For many people who experience tinnitus, a buzzing, hissing or ringing sound in the ears is something they experience all the time. This constant soundtrack is impossible to escape and it can make everyday activities and daily life more difficult.
How to get relief from tinnitus
Tackling Tinnitus columnnist Glenn Schweitzer--a tinnitus sufferer himself--even makes the strong case that tinnitus could be framed as an acute auditory stress disorder.
If you're wondering how to get relief from tinnitus, the following recommendations can help.
If you have frequent tinnitus, habituating is an important skill to learn. Some tinnitus sufferers say that learning to habituate tinnitus, or ignore it, is one of the best ways to find relief.
How you learn to habituate can vary, but it's all about breaking the stress cycle that occurs when you experience a flare-up in tinnitus.
Here's more information on how to tune out the ringing in your ears.
Relaxation and meditation
Relaxation is important in two ways: First, it helps ward off tinnitus. For many people, stress is a trigger for their tinnitus, so learning some relaxation techniques can help prevent it before it starts. And when you do experience tinnitus, calming your body—and mind—is a vital tool to help keep it from affecting your entire life.
In some cases, all you need to do is briefly refocus your attention on something else to find relief from your tinnitus, which can often be achieved by regularly practicing meditation techniques. These techniques below are best learned when your tinnitus isn't active, but they're still worth trying even if you're in the middle of a tinnitus spike.
Autogenic relaxation is a self-hypnosis technique that can be very helpful at calming the mind.
Similar to autogenic relaxation, visualization helps to calm your body by thinking of a place that makes you feel at ease. For example, if you are thinking of a beach, don't simply imagine yourself sitting on a beach, but try to bring all of your senses into play. Think of the salty smell in the air, the warm humidity, the sound of the crashing waves, the feeling of the sand between your toes and the warmth of the sun on your skin.
Progressive muscle relaxation
It is probably easiest to try progressive muscle relaxation while standing up, but you can also receive some benefits when sitting down. Start by tensing the muscles in your toes and feet for about five to 10 seconds. Then, slowly release these muscles for 30 seconds and do the same for the legs, hips, abdomen, lower back, shoulders, arms, hands, neck and jaw.
Lifestyle and home remedies for tinnitus
Wear hearing protection
If you're working around loud machinery, going hunting or dancing near speakers at a live concert, don't forget to wear foam earplugs or earmuffs so your tinnitus doesn't get worse. Noise exposure can trigger tinnitus for some people. It also damages your hearing, which in turn can make tinnitus more intense.
Exercise is a key way to manage stress, and is good for both your brain and body. If your tinnitus is related to high blood pressure, increasing your activity level can help get your blood pressure under better control and reduce tinnitus. Just be careful if you go to a gym with loud music.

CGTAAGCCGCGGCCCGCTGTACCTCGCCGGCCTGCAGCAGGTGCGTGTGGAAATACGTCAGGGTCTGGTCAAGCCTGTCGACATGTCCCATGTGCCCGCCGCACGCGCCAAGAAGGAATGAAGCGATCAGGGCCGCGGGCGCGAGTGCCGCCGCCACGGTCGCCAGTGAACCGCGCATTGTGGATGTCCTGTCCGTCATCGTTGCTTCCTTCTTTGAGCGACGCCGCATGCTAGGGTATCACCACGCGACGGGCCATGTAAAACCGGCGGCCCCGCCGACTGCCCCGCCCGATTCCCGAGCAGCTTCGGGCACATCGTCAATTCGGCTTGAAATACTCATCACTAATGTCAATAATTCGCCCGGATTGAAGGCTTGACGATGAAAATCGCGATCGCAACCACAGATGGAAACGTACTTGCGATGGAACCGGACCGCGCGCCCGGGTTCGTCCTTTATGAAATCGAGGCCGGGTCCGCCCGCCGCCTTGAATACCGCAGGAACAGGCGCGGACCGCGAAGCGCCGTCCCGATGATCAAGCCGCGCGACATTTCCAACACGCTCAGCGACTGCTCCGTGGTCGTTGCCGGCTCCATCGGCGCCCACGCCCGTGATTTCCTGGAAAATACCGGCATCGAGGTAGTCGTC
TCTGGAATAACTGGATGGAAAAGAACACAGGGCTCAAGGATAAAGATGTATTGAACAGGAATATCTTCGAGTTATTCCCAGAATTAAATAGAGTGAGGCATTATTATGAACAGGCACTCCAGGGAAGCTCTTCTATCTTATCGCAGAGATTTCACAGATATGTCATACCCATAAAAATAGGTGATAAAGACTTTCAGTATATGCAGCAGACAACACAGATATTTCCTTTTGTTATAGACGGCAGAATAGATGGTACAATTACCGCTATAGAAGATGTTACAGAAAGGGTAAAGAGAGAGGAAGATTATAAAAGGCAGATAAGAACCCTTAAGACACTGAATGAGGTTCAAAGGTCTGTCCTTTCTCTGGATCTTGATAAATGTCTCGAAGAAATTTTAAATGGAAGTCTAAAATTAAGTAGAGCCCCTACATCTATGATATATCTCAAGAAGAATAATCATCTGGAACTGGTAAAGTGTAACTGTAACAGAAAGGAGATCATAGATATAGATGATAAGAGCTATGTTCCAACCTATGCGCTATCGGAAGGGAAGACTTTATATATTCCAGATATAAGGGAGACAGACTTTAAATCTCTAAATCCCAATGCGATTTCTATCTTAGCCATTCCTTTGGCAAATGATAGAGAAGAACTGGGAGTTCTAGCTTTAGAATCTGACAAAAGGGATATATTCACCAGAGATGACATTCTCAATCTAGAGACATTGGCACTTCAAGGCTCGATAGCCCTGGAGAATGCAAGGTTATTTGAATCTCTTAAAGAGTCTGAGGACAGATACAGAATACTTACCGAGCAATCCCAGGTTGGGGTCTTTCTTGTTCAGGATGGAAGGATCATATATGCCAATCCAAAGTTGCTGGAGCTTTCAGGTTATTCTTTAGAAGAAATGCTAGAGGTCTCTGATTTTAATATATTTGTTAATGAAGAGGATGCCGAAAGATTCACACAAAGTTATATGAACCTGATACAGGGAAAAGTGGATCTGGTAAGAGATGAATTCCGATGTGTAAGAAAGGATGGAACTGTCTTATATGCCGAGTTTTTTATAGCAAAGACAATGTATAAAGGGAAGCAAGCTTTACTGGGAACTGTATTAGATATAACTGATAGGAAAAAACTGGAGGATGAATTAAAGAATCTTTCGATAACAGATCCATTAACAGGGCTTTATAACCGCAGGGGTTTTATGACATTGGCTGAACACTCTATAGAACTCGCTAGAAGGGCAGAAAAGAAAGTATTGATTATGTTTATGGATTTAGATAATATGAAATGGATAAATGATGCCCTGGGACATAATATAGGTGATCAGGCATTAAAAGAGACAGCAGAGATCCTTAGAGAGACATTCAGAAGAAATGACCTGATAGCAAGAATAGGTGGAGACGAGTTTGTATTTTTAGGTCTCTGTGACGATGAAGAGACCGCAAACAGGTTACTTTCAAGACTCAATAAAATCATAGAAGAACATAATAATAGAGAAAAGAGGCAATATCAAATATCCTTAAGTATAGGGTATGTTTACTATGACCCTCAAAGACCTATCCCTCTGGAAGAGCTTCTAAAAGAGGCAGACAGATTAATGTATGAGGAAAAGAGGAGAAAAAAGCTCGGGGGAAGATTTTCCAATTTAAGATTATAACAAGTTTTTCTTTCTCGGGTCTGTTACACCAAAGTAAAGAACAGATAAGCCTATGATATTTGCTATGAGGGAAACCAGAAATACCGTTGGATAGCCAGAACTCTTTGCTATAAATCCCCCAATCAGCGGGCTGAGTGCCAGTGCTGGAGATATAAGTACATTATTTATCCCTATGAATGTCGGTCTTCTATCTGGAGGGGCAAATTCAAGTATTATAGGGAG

Yoga is a great exercise for tinnitus sufferers because it incorporates meditative breathing and relaxation techniques along with a healthy workout.
Evaluate your diet
For some people, their tinnitus is helped by reducing the amount of salt they consume and incorporating healthy eating habits, including a hearing-friendly diet full of these vitamins and minerals and low on caffeine. For people who have Meniere's disease—which causes hearing loss, tinnitus and dizziness—lowering salt may be especially helpful.
Talk to someone
Tinnitus can impact your mental health and your relationships. Many people find cognitive-behavioral therapy useful for managing the emotional impact of tinnitus. A review published in the Journal of the American Academy of Audiology found that “CBT treatment for tinnitus management is the most evidence-based treatment option so far.”
If your tinnitus feels overwhelming
For some people, tinnitus can have a big impact on their mental health, leading to suicidal thoughts. If you are finding yourself in this position, our article on suicide and tinnitus offers tips to help you through the immediate crisis.
Medical treatments for tinnitus
If you've tried the recommendations above and are still struggling with tinnitus, our page on tinnitus diagnosis and treatment provides guidance on what it's like to see a medical or hearing care professional for persistent or severe tinnitus. It also goes over masking devices and behavioral and sound therapy options.
Hearing aids for tinnitus
Many people find relief from simply getting a pair of hearing aids, especially if hearing loss is a contributing factor. Find out more about hearing aids for tinnitus, and why they can be so helpful.
If you're a veteran
Tinnitus is extremely common among veterans and the VA has many programs to help.
Get relief from tinnitus
If you are experiencing ringing in your ears it is important to get a thorough hearing evaluation from a hearing care professional. Find an audiologist that specializes in tinnitus treatment near you by visiting our directory of hearing care providers. Please note that not all hearing clinics treat tinnitus, so you may need to browse several clinic pages to find the right provider.